Evaluating the Impact of Hospital Information Systems on the Technical Efficiency of 8 Central African Hospitals Using Data Envelopment Analysis
Objectives: this study evaluates the usability of Data Envelopment Analysis (DEA) for analyzing the technical efficiency before and after hospital information system (HIS) implementation for a set of 8 Central African hospitals (6 Rwandan, 2 Burundian; 6 public and 2 private).
Methods: DEA is a method that uses linear programming techniques to produce a relative efficiency score for organizational units where the presence of multiple inputs and outputs makes straightforward comparisons difficult. DEA is non-parametric, requiring no assumptions about the (most often unknown) functional relationship between inputs and outputs (in contrast to regression based models). The method directly compares health facilities against a combination of peers. In this study post-HIS implementation health facility productivity was also compared against results obtained before HIS implementation.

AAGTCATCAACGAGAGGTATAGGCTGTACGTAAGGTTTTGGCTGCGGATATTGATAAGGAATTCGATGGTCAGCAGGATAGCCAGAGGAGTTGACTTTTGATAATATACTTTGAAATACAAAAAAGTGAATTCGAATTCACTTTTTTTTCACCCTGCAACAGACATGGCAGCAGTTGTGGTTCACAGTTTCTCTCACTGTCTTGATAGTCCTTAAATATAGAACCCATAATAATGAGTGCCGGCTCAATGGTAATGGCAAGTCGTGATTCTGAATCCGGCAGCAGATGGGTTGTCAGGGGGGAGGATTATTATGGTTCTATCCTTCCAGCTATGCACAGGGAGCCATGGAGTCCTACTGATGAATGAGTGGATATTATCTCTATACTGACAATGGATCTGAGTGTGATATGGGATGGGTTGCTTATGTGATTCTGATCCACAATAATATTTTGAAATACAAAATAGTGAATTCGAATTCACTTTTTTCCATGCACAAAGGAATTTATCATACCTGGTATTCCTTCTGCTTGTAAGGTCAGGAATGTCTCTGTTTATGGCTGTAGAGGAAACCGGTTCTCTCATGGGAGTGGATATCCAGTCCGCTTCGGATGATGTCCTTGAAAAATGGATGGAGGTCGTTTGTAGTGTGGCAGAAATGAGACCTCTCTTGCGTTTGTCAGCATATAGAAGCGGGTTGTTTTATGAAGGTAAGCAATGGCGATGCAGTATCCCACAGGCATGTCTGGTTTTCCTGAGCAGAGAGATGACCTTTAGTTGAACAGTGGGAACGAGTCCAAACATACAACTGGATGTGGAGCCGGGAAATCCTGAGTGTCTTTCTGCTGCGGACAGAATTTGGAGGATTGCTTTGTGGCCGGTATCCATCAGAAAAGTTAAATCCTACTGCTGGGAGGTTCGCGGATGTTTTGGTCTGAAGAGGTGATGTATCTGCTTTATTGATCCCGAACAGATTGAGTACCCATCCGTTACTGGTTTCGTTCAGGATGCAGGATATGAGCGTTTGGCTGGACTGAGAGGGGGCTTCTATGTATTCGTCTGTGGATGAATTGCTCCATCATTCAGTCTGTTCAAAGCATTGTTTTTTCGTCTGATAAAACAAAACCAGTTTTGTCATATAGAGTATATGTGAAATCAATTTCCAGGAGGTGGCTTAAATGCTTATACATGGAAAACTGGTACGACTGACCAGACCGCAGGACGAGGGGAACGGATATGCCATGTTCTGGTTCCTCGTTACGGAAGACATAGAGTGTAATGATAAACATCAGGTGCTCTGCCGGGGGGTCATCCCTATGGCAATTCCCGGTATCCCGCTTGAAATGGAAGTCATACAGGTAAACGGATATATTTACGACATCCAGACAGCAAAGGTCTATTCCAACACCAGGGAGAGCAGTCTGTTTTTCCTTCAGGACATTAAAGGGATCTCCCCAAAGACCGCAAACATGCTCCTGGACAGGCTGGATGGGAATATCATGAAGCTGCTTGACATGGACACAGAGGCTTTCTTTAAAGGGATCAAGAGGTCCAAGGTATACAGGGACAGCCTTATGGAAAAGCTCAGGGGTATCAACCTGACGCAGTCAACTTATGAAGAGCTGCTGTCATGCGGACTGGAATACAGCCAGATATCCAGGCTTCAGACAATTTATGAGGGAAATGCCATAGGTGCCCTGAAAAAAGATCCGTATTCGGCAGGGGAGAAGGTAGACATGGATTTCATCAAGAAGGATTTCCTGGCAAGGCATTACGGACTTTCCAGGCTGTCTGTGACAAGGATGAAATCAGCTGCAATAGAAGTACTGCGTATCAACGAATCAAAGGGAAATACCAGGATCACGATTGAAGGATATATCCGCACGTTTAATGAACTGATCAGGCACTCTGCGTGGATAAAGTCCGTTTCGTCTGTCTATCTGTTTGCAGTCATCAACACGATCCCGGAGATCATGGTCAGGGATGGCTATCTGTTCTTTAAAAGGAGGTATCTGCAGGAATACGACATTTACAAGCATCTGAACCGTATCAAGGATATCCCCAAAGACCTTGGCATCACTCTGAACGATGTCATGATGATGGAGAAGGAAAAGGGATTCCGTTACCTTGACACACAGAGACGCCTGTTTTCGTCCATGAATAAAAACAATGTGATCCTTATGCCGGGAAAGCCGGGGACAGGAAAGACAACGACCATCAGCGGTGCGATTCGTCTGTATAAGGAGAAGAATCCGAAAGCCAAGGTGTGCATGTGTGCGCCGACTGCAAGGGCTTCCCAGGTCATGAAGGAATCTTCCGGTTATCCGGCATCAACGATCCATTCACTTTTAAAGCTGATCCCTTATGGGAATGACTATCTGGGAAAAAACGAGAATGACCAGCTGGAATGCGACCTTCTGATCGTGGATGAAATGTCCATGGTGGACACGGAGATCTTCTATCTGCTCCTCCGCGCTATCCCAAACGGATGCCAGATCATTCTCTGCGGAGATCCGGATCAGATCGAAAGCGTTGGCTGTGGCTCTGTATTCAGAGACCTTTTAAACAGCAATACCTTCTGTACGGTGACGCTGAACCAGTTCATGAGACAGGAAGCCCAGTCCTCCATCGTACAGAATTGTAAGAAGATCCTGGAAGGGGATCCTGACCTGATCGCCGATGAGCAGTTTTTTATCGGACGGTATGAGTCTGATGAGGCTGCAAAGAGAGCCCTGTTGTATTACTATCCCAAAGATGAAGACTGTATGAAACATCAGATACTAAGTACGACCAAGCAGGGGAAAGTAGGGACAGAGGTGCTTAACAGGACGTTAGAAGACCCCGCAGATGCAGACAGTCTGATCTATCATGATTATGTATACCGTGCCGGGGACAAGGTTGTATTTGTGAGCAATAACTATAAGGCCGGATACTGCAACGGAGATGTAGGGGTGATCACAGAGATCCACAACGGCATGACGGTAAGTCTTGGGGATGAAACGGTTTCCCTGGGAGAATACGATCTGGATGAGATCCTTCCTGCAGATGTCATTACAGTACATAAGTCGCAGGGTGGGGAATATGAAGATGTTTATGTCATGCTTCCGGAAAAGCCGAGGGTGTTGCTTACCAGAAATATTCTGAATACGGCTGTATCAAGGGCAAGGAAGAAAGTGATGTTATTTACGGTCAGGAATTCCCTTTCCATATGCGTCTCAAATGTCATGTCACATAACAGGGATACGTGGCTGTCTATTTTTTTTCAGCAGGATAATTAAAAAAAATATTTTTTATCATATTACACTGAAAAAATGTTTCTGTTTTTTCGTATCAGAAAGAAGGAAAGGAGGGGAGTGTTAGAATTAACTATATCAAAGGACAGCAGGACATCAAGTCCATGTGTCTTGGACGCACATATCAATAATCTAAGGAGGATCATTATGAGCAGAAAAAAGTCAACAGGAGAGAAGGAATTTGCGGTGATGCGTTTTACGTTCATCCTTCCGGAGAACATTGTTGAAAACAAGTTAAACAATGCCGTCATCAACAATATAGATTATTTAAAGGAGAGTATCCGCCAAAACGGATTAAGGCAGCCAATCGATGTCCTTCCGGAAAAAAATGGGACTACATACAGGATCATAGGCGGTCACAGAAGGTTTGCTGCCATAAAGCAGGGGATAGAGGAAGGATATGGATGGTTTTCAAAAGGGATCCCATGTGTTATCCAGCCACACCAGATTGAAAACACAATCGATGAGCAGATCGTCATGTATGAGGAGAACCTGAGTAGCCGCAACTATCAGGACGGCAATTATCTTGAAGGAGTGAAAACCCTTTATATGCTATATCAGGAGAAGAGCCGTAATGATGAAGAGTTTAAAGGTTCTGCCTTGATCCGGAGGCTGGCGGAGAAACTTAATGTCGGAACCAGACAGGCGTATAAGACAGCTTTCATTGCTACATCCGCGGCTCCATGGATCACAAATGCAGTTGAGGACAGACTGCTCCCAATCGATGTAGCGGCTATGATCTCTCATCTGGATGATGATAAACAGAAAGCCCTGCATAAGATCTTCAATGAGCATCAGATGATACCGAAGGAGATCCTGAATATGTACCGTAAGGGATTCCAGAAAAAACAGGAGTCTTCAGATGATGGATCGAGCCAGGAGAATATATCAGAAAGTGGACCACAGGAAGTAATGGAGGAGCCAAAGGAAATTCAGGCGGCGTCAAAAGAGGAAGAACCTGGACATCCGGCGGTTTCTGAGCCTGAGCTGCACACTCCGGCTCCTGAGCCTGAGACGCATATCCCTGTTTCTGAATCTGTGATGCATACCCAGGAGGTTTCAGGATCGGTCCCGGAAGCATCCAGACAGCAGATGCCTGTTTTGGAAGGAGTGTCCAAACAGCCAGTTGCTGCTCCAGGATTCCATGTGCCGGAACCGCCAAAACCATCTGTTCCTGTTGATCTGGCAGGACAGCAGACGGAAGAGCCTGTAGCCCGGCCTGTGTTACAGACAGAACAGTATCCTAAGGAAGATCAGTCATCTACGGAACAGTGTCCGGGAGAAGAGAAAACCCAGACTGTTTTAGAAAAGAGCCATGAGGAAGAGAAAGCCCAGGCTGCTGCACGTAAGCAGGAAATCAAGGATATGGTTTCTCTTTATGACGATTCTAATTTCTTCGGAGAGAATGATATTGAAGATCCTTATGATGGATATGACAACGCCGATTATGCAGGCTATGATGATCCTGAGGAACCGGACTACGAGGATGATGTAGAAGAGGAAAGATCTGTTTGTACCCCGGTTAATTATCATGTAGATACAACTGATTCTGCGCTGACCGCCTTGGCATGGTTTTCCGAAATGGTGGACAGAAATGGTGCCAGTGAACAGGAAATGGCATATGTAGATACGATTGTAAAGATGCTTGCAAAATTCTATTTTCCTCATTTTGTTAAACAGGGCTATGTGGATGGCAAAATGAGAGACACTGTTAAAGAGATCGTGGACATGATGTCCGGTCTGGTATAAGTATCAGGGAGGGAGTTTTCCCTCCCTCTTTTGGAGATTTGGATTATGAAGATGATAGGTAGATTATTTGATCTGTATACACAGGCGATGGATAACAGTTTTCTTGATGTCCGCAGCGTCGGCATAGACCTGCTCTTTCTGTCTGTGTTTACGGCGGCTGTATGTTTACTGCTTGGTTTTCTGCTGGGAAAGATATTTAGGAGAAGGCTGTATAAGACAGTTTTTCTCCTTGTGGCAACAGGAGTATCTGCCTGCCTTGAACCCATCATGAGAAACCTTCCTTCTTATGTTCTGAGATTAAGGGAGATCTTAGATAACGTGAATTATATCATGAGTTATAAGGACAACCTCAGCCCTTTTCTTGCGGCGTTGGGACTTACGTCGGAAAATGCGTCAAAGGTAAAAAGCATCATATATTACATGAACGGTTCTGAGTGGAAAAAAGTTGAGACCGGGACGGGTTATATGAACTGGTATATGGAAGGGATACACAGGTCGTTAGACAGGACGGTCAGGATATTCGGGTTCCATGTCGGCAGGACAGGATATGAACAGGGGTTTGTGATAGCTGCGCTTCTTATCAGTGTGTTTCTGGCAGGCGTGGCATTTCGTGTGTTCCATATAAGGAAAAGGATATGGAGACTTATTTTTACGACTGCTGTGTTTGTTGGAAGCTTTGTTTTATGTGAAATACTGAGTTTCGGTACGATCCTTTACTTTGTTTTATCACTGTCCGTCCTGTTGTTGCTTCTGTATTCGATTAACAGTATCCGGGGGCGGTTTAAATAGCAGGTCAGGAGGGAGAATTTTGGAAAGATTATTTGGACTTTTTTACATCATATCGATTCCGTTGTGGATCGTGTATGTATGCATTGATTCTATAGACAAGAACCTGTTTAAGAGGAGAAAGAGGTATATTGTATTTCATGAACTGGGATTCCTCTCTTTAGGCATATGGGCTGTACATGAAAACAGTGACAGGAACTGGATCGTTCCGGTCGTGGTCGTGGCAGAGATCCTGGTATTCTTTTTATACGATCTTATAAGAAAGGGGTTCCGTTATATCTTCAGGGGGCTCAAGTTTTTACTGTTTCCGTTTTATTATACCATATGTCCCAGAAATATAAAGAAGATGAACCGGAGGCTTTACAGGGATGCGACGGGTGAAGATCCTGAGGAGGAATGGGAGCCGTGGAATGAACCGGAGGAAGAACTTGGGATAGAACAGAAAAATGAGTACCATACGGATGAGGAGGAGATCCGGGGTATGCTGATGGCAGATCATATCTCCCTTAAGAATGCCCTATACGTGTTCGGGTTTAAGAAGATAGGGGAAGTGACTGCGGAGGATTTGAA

Results: the average technical efficiency increase of 5,04% after HIS implementation appeared not to be statistically significant in our small dataset.
Conclusions: despite the lack of statistical significance, the results still suggest that DEA may offer interesting opportunities for measuring productivity impact of large scale implementations of health information management methods and systems using data sets from heterogeneous collections of health facilities. Further research on an extended set of sub-Saharan health facilities has been programmed for that purpose.Keywords: Data Envelopment Analysis, Sub-Saharan Africa,Technical efficiency, Hospital Information Systems
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